Republican National Committee Chair Ronna McDaniel has discussed leaving her role with former President Donald Trump, with both agreeing to delay a decision until after South Carolina's Feb. 24 primary, according to two people familiar with the matter.
McDaniel has not formally decided to step down and leave her role as head of the GOP's political machine, said the people, who spoke on condition of anonymity to disclose internal deliberations. But having long faced vocal opposition from a faction of the party, McDaniel is under renewed pressure after Trump publicly questioned whether she should stay in the job.
During what was described as a cordial private meeting Monday in Florida, Trump and McDaniel discussed the possibility that she would step down as one of a range of possibilities for changes within RNC leadership.
But they agreed not to make any final decisions until after South Carolina's primary, in which Trump is seeking to deliver a knockout blow to his last major challenger, former U.N. Ambassador Nikki Haley, a native of the state and its former governor.
“Nothing has changed," RNC spokesperson Keith Schipper said in a statement. "This will be decided after South Carolina.”
A potential successor being discussed is Michael Whatley, who has been the North Carolina GOP chair since 2019, according to a third person familiar with the matter. Whatley also serves as general counsel to the RNC.
An adamant backer of Trump’s “stop the steal” efforts, Whatley ran last year for co-chair of the RNC with Trump’s backing. But he trailed badly and withdrew from the contest for the party’s second top-ranking post.
McDaniel has faced vocal opposition from leading far-right figures who largely blamed her for the GOP’s political struggles since Trump's 2016 election. That’s even as Trump himself publicly and privately backed McDaniel, who is Utah Sen. Mitt Romney’s niece. Trump first tapped her to lead the committee in 2017.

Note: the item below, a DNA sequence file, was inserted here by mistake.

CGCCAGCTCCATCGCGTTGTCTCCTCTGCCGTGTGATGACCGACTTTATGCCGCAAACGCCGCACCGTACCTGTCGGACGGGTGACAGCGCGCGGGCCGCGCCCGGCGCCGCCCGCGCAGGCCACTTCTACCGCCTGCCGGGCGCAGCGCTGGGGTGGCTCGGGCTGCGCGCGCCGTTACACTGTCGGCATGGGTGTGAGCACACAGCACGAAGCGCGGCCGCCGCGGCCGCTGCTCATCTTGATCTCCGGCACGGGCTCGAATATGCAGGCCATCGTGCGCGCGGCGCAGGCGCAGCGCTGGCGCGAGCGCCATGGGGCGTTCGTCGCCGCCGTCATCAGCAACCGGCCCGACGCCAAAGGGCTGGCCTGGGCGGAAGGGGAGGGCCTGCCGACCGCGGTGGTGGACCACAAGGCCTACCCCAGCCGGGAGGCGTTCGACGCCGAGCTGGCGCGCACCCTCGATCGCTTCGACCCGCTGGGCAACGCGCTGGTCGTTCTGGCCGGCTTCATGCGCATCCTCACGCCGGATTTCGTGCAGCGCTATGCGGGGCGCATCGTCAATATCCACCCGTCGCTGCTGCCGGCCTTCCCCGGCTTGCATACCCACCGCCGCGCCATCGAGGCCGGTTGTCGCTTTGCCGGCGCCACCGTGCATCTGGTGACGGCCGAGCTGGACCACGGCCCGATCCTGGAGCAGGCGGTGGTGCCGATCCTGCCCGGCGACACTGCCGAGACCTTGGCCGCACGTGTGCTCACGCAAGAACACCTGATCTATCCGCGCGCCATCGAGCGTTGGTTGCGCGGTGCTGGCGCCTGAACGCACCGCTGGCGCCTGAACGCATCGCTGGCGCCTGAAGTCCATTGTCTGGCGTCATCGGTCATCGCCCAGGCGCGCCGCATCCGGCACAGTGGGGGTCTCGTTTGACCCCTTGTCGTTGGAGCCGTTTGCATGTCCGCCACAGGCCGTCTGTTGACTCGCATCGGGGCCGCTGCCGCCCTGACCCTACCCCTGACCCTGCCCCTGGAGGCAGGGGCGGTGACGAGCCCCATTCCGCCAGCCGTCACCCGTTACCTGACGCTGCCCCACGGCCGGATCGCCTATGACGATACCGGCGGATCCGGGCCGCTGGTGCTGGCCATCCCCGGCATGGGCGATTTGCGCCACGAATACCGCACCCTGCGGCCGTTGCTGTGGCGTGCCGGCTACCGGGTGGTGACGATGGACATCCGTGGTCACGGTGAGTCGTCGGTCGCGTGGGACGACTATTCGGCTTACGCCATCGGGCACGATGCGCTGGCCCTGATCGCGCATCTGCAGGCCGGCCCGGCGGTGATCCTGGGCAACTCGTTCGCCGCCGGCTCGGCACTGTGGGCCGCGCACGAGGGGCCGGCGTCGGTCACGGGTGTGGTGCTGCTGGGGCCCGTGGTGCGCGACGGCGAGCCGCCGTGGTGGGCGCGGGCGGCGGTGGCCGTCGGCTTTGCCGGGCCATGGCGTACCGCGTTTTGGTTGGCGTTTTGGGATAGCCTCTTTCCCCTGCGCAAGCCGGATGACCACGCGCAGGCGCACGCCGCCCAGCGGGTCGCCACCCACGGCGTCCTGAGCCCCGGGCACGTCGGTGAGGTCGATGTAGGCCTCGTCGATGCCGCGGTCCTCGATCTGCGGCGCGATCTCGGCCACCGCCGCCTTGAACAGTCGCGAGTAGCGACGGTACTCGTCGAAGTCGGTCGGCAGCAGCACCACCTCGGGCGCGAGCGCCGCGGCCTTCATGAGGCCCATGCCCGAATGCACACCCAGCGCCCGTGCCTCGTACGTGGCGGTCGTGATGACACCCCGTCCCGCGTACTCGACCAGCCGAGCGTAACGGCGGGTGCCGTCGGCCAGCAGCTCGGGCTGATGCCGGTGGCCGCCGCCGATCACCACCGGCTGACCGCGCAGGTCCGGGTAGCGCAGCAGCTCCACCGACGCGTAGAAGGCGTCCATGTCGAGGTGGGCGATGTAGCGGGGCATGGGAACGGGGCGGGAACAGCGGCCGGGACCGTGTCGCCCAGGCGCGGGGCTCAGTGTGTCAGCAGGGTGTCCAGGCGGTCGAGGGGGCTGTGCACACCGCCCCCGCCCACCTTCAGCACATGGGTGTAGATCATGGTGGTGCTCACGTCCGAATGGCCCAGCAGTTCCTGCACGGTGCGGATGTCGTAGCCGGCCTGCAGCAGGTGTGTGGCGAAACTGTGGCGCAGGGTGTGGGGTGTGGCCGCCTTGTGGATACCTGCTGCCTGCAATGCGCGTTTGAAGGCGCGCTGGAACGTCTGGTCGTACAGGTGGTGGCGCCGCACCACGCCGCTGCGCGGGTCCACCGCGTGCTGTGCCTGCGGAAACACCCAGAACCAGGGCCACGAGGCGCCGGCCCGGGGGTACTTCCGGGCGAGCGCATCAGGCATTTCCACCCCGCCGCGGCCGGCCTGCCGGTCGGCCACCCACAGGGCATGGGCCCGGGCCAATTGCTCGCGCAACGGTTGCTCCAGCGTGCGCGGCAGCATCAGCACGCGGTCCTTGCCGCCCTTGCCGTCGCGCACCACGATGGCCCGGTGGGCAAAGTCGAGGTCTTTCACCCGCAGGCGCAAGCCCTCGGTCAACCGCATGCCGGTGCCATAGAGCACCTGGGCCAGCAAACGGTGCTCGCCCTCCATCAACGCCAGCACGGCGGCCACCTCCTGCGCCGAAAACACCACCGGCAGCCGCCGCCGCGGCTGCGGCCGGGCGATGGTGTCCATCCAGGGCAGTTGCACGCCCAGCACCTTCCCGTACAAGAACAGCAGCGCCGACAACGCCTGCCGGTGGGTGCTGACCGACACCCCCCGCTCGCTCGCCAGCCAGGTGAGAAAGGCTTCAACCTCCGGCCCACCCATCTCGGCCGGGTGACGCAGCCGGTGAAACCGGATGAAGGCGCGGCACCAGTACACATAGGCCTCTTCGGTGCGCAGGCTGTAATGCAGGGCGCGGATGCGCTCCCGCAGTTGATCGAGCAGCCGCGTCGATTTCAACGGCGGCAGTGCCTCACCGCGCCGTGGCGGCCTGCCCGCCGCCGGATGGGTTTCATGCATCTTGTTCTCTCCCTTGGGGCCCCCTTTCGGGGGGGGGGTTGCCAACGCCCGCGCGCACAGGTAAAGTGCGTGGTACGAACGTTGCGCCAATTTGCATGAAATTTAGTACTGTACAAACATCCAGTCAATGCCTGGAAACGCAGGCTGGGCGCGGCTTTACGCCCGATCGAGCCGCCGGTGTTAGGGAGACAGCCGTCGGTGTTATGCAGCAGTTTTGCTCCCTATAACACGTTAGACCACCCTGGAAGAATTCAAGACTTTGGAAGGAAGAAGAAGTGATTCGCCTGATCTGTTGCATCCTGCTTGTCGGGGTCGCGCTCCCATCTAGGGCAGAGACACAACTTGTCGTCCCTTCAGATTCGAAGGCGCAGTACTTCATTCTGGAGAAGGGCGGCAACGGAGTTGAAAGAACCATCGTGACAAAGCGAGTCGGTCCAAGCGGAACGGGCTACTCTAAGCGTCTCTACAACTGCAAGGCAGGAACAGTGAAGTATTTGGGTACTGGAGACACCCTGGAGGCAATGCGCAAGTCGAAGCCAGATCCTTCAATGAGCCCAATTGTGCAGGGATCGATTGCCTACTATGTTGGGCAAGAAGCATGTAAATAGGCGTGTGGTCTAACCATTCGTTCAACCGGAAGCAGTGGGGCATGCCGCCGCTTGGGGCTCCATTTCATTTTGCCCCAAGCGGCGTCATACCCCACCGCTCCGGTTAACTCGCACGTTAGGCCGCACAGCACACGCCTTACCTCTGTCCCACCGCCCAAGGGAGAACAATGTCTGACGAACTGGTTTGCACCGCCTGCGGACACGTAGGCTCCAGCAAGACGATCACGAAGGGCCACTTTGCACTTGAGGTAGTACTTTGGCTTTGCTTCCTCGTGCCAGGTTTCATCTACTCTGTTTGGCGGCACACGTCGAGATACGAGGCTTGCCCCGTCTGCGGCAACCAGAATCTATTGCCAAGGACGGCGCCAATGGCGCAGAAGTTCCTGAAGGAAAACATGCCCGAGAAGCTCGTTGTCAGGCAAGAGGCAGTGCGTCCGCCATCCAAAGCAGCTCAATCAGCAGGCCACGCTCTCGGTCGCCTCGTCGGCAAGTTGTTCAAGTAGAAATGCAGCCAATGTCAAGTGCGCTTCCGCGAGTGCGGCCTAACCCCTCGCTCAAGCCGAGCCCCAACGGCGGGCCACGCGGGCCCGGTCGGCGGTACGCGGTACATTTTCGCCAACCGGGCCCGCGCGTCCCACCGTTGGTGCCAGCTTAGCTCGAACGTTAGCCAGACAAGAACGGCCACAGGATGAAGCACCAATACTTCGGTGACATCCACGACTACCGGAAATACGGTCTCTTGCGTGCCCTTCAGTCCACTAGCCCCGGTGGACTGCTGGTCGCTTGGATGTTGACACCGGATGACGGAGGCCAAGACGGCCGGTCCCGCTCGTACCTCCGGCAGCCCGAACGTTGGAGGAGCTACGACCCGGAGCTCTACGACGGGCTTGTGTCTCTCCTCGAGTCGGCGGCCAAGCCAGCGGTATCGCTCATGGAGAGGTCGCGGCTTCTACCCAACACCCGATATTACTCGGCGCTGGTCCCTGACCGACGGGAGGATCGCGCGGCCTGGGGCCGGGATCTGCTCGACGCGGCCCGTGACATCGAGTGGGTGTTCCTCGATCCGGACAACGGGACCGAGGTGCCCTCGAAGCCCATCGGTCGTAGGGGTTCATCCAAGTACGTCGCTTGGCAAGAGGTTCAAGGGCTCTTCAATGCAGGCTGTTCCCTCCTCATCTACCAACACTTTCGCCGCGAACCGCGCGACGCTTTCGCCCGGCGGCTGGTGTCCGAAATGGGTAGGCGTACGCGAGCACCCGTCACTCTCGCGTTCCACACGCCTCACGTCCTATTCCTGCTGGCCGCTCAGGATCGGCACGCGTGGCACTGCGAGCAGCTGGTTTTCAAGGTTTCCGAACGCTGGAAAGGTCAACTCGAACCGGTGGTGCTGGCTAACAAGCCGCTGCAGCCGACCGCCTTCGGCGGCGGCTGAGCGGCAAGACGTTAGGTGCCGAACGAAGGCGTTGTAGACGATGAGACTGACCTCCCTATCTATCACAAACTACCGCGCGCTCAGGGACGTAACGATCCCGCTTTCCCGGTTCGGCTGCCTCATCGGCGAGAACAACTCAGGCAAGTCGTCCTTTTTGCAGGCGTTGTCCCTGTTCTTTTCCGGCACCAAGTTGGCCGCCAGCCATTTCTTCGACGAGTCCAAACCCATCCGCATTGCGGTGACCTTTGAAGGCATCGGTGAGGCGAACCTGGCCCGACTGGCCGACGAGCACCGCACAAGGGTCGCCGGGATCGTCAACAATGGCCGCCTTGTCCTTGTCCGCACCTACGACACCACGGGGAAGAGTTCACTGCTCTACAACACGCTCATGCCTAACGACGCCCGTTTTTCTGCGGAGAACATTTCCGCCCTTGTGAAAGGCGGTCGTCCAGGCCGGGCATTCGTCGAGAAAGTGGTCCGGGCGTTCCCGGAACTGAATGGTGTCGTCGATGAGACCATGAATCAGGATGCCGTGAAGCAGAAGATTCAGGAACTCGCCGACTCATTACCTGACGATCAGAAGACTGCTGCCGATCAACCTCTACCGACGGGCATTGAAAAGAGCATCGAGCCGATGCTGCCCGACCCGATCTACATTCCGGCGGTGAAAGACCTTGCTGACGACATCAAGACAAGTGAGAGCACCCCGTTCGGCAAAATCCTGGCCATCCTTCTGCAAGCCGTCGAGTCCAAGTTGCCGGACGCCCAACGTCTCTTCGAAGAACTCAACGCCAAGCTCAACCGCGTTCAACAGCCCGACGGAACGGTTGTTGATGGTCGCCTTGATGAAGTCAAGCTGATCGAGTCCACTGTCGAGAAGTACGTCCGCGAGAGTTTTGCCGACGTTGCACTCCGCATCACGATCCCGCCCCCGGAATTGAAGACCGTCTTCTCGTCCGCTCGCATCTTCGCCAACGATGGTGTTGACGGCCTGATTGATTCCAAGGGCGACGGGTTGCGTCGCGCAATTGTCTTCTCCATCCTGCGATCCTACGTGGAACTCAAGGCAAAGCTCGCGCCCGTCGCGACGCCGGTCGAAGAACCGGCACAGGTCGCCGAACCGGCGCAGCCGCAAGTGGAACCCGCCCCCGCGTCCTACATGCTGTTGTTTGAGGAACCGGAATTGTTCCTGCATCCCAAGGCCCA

McDaniel is in the midst of her fourth two-year term. Under the direction of the party's presidential nominee, whoever serves as chair will direct the sprawling nationwide infrastructure designed to elect a Republican president while serving as a chief party fundraiser.
With decisive victories in the first two primary contests, Trump is fast approaching a third consecutive presidential nomination.
McDaniel has survived in Trump’s orbit for the last seven years in part by being willing to confront him directly, albeit always in private, about difficult issues. Trump and McDaniel met privately this week at the former president’s Florida estate amid rising tensions between the GOP establishment and leaders of Trump's “Make America Great Again” movement.
Trump suggested in an interview aired Sunday morning that McDaniel would leave her job soon.
“I think she did great when she ran Michigan for me. I think she did OK, initially, in the RNC. I would say right now, there’ll probably be some changes made,” Trump said on Fox News Channel’s “Sunday Morning Futures.”
Just one year ago, McDaniel won a new term in a campaign that featured the same intra-party divisions. But the forces within Trump’s MAGA movement who failed to defeat her then only grew more emboldened as Trump’s grip on the 2024 Republican nomination grew tighter in recent months.
McDaniel’s most aggressive critics included former Trump adviser Steve Bannon and conservative activist Charlie Kirk, a radio host who leads the conservative group Turning Point USA.
Her critics seized on recent campaign finance disclosures that showed the RNC had just $8 million in the bank and $1 million in debt.
“With what the mission of the RNC is, I think she’s done a good job,” said Iowa RNC member Steve Scheffler, who noted national party fundraising typically falls behind individual campaign spending during competitive primaries. “But whatever Trump decides to do, I’ll be supportive of that.”
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